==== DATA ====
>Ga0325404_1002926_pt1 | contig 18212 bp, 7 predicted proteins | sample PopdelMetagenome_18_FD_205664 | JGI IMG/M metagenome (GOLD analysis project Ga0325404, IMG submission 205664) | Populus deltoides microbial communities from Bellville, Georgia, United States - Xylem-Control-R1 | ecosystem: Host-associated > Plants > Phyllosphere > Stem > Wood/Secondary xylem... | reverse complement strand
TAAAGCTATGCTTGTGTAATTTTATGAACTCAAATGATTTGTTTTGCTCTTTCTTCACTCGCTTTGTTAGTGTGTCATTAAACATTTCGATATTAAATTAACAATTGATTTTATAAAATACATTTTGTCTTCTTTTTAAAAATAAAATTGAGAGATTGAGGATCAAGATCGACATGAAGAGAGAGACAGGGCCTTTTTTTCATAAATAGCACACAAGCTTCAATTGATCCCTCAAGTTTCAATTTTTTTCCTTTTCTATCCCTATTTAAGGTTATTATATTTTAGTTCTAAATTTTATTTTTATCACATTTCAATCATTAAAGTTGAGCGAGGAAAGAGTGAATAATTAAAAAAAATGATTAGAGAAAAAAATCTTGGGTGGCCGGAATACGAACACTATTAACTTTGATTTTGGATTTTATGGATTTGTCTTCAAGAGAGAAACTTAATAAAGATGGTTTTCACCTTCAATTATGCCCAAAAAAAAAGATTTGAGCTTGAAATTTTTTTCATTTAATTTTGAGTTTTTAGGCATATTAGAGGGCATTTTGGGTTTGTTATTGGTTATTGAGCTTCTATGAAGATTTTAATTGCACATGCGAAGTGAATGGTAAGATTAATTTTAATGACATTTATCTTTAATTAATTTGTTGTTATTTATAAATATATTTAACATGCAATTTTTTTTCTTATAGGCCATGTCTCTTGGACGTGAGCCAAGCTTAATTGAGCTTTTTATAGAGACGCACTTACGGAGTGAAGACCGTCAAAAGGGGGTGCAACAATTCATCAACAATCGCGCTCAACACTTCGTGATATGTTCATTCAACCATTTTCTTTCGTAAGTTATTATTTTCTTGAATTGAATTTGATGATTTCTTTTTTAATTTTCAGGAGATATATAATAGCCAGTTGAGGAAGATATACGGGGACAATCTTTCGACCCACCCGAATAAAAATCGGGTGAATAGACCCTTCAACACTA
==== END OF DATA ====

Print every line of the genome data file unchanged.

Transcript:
>Ga0325404_1002926_pt1 | contig 18212 bp, 7 predicted proteins | sample PopdelMetagenome_18_FD_205664 | JGI IMG/M metagenome (GOLD analysis project Ga0325404, IMG submission 205664) | Populus deltoides microbial communities from Bellville, Georgia, United States - Xylem-Control-R1 | ecosystem: Host-associated > Plants > Phyllosphere > Stem > Wood/Secondary xylem... | reverse complement strand
TAAAGCTATGCTTGTGTAATTTTATGAACTCAAATGATTTGTTTTGCTCTTTCTTCACTCGCTTTGTTAGTGTGTCATTAAACATTTCGATATTAAATTAACAATTGATTTTATAAAATACATTTTGTCTTCTTTTTAAAAATAAAATTGAGAGATTGAGGATCAAGATCGACATGAAGAGAGAGACAGGGCCTTTTTTTCATAAATAGCACACAAGCTTCAATTGATCCCTCAAGTTTCAATTTTTTTCCTTTTCTATCCCTATTTAAGGTTATTATATTTTAGTTCTAAATTTTATTTTTATCACATTTCAATCATTAAAGTTGAGCGAGGAAAGAGTGAATAATTAAAAAAAATGATTAGAGAAAAAAATCTTGGGTGGCCGGAATACGAACACTATTAACTTTGATTTTGGATTTTATGGATTTGTCTTCAAGAGAGAAACTTAATAAAGATGGTTTTCACCTTCAATTATGCCCAAAAAAAAAGATTTGAGCTTGAAATTTTTTTCATTTAATTTTGAGTTTTTAGGCATATTAGAGGGCATTTTGGGTTTGTTATTGGTTATTGAGCTTCTATGAAGATTTTAATTGCACATGCGAAGTGAATGGTAAGATTAATTTTAATGACATTTATCTTTAATTAATTTGTTGTTATTTATAAATATATTTAACATGCAATTTTTTTTCTTATAGGCCATGTCTCTTGGACGTGAGCCAAGCTTAATTGAGCTTTTTATAGAGACGCACTTACGGAGTGAAGACCGTCAAAAGGGGGTGCAACAATTCATCAACAATCGCGCTCAACACTTCGTGATATGTTCATTCAACCATTTTCTTTCGTAAGTTATTATTTTCTTGAATTGAATTTGATGATTTCTTTTTTAATTTTCAGGAGATATATAATAGCCAGTTGAGGAAGATATACGGGGACAATCTTTCGACCCACCCGAATAAAAATCGGGTGAATAGACCCTTCAACACTA